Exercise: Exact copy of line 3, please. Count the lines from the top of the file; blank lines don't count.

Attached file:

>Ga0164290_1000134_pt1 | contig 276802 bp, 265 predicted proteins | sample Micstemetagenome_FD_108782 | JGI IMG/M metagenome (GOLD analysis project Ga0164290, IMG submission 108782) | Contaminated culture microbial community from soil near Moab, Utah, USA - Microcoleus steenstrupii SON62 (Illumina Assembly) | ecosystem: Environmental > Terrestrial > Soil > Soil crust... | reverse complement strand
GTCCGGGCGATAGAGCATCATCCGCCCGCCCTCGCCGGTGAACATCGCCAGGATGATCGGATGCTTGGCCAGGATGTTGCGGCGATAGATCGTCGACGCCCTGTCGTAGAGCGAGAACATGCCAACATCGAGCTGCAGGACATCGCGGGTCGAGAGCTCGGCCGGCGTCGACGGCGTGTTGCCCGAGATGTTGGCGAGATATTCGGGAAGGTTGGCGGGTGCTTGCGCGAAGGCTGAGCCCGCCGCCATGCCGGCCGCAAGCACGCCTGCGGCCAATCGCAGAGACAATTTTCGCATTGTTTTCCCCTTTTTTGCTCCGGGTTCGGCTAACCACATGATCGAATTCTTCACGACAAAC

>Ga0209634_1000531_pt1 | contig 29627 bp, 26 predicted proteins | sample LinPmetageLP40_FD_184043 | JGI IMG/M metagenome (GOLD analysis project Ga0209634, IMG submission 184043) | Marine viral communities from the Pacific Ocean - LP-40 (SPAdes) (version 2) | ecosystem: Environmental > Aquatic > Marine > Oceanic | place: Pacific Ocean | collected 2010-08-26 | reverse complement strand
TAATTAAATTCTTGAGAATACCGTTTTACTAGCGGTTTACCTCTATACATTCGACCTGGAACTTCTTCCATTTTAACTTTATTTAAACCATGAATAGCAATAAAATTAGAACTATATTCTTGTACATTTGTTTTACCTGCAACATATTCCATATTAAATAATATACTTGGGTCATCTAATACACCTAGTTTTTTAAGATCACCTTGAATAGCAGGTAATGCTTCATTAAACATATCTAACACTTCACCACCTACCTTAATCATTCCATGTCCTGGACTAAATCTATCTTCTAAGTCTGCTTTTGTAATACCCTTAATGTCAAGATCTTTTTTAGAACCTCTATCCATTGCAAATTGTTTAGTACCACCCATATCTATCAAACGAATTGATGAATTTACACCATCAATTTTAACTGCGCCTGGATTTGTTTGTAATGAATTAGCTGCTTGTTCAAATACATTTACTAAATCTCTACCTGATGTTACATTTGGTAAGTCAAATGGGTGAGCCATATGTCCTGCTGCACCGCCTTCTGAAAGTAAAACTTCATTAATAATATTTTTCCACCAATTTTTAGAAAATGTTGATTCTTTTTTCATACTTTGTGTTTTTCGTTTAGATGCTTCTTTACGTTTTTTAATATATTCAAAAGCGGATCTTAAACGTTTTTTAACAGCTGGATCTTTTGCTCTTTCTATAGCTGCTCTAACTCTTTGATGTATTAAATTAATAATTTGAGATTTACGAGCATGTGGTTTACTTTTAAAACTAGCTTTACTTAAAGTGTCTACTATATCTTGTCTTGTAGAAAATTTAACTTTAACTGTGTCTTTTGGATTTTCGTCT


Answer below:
>Ga0209634_1000531_pt1 | contig 29627 bp, 26 predicted proteins | sample LinPmetageLP40_FD_184043 | JGI IMG/M metagenome (GOLD analysis project Ga0209634, IMG submission 184043) | Marine viral communities from the Pacific Ocean - LP-40 (SPAdes) (version 2) | ecosystem: Environmental > Aquatic > Marine > Oceanic | place: Pacific Ocean | collected 2010-08-26 | reverse complement strand